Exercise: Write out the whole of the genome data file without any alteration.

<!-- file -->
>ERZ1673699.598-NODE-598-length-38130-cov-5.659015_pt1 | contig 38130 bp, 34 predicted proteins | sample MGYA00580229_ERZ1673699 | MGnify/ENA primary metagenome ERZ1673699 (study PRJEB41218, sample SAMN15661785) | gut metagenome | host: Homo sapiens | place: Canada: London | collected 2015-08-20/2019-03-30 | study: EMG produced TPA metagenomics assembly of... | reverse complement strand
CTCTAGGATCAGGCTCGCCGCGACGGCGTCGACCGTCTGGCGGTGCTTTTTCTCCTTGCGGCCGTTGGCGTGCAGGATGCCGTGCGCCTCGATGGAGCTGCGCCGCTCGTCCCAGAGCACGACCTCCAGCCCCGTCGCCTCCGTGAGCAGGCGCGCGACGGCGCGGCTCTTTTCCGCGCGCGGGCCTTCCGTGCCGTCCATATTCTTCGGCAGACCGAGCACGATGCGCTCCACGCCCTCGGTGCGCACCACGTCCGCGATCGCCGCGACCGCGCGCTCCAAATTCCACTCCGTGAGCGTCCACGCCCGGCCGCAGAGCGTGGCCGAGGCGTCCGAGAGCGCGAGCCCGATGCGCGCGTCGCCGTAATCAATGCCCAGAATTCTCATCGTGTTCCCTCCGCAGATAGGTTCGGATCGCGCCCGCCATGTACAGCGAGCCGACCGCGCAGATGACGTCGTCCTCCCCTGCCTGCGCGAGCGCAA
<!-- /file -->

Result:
>ERZ1673699.598-NODE-598-length-38130-cov-5.659015_pt1 | contig 38130 bp, 34 predicted proteins | sample MGYA00580229_ERZ1673699 | MGnify/ENA primary metagenome ERZ1673699 (study PRJEB41218, sample SAMN15661785) | gut metagenome | host: Homo sapiens | place: Canada: London | collected 2015-08-20/2019-03-30 | study: EMG produced TPA metagenomics assembly of... | reverse complement strand
CTCTAGGATCAGGCTCGCCGCGACGGCGTCGACCGTCTGGCGGTGCTTTTTCTCCTTGCGGCCGTTGGCGTGCAGGATGCCGTGCGCCTCGATGGAGCTGCGCCGCTCGTCCCAGAGCACGACCTCCAGCCCCGTCGCCTCCGTGAGCAGGCGCGCGACGGCGCGGCTCTTTTCCGCGCGCGGGCCTTCCGTGCCGTCCATATTCTTCGGCAGACCGAGCACGATGCGCTCCACGCCCTCGGTGCGCACCACGTCCGCGATCGCCGCGACCGCGCGCTCCAAATTCCACTCCGTGAGCGTCCACGCCCGGCCGCAGAGCGTGGCCGAGGCGTCCGAGAGCGCGAGCCCGATGCGCGCGTCGCCGTAATCAATGCCCAGAATTCTCATCGTGTTCCCTCCGCAGATAGGTTCGGATCGCGCCCGCCATGTACAGCGAGCCGACCGCGCAGATGACGTCGTCCTCCCCTGCCTGCGCGAGCGCAA